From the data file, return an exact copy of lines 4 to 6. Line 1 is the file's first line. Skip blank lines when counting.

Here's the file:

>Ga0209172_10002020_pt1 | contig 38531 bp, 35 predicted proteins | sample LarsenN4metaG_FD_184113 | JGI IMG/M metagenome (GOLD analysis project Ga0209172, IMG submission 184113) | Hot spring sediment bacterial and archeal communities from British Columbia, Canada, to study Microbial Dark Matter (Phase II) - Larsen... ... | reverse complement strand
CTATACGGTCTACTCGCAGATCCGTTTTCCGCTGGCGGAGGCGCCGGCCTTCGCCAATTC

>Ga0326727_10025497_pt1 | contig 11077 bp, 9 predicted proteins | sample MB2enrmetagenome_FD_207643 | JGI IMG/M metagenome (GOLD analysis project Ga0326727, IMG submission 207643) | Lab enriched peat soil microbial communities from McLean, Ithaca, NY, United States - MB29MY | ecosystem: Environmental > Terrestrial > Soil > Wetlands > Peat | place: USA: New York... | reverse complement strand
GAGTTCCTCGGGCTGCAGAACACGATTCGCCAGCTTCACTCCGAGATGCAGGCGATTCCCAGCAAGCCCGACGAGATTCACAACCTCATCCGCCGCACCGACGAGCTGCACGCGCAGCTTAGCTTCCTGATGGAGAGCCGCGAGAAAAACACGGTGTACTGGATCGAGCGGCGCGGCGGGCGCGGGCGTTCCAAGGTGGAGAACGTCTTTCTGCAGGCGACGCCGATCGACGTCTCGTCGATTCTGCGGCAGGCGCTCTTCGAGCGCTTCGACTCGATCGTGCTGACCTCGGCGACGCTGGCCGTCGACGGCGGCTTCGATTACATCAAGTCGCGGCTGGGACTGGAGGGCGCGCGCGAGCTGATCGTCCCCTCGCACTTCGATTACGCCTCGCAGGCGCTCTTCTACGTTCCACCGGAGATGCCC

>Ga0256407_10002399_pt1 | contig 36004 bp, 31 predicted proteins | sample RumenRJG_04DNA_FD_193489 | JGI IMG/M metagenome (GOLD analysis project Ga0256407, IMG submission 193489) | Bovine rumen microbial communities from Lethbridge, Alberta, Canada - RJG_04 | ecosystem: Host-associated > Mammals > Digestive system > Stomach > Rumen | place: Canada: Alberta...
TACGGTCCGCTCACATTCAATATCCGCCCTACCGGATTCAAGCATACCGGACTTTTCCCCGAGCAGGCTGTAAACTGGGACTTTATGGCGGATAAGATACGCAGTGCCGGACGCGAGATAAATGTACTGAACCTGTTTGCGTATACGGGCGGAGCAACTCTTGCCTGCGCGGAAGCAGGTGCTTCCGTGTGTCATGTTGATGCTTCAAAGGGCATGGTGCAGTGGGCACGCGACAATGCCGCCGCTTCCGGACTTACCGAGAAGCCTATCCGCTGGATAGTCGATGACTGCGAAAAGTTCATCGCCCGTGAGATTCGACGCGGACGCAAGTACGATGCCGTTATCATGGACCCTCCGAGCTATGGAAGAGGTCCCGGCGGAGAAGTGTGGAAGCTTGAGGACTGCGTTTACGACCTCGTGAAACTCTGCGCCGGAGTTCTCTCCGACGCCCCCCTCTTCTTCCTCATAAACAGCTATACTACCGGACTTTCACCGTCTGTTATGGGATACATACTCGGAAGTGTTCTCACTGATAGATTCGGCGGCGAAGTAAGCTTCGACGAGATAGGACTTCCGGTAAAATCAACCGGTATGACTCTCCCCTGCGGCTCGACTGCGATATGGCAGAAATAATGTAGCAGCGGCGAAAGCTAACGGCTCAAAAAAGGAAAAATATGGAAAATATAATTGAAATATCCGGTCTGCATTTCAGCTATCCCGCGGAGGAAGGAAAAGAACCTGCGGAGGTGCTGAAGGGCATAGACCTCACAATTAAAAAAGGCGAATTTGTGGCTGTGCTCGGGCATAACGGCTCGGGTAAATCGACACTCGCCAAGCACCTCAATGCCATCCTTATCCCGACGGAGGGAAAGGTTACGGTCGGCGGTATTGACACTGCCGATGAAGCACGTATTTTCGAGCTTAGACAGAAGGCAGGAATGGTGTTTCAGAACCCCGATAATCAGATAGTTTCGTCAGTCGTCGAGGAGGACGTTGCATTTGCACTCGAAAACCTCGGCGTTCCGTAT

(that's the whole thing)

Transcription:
GAGTTCCTCGGGCTGCAGAACACGATTCGCCAGCTTCACTCCGAGATGCAGGCGATTCCCAGCAAGCCCGACGAGATTCACAACCTCATCCGCCGCACCGACGAGCTGCACGCGCAGCTTAGCTTCCTGATGGAGAGCCGCGAGAAAAACACGGTGTACTGGATCGAGCGGCGCGGCGGGCGCGGGCGTTCCAAGGTGGAGAACGTCTTTCTGCAGGCGACGCCGATCGACGTCTCGTCGATTCTGCGGCAGGCGCTCTTCGAGCGCTTCGACTCGATCGTGCTGACCTCGGCGACGCTGGCCGTCGACGGCGGCTTCGATTACATCAAGTCGCGGCTGGGACTGGAGGGCGCGCGCGAGCTGATCGTCCCCTCGCACTTCGATTACGCCTCGCAGGCGCTCTTCTACGTTCCACCGGAGATGCCC

>Ga0256407_10002399_pt1 | contig 36004 bp, 31 predicted proteins | sample RumenRJG_04DNA_FD_193489 | JGI IMG/M metagenome (GOLD analysis project Ga0256407, IMG submission 193489) | Bovine rumen microbial communities from Lethbridge, Alberta, Canada - RJG_04 | ecosystem: Host-associated > Mammals > Digestive system > Stomach > Rumen | place: Canada: Alberta...
TACGGTCCGCTCACATTCAATATCCGCCCTACCGGATTCAAGCATACCGGACTTTTCCCCGAGCAGGCTGTAAACTGGGACTTTATGGCGGATAAGATACGCAGTGCCGGACGCGAGATAAATGTACTGAACCTGTTTGCGTATACGGGCGGAGCAACTCTTGCCTGCGCGGAAGCAGGTGCTTCCGTGTGTCATGTTGATGCTTCAAAGGGCATGGTGCAGTGGGCACGCGACAATGCCGCCGCTTCCGGACTTACCGAGAAGCCTATCCGCTGGATAGTCGATGACTGCGAAAAGTTCATCGCCCGTGAGATTCGACGCGGACGCAAGTACGATGCCGTTATCATGGACCCTCCGAGCTATGGAAGAGGTCCCGGCGGAGAAGTGTGGAAGCTTGAGGACTGCGTTTACGACCTCGTGAAACTCTGCGCCGGAGTTCTCTCCGACGCCCCCCTCTTCTTCCTCATAAACAGCTATACTACCGGACTTTCACCGTCTGTTATGGGATACATACTCGGAAGTGTTCTCACTGATAGATTCGGCGGCGAAGTAAGCTTCGACGAGATAGGACTTCCGGTAAAATCAACCGGTATGACTCTCCCCTGCGGCTCGACTGCGATATGGCAGAAATAATGTAGCAGCGGCGAAAGCTAACGGCTCAAAAAAGGAAAAATATGGAAAATATAATTGAAATATCCGGTCTGCATTTCAGCTATCCCGCGGAGGAAGGAAAAGAACCTGCGGAGGTGCTGAAGGGCATAGACCTCACAATTAAAAAAGGCGAATTTGTGGCTGTGCTCGGGCATAACGGCTCGGGTAAATCGACACTCGCCAAGCACCTCAATGCCATCCTTATCCCGACGGAGGGAAAGGTTACGGTCGGCGGTATTGACACTGCCGATGAAGCACGTATTTTCGAGCTTAGACAGAAGGCAGGAATGGTGTTTCAGAACCCCGATAATCAGATAGTTTCGTCAGTCGTCGAGGAGGACGTTGCATTTGCACTCGAAAACCTCGGCGTTCCGTAT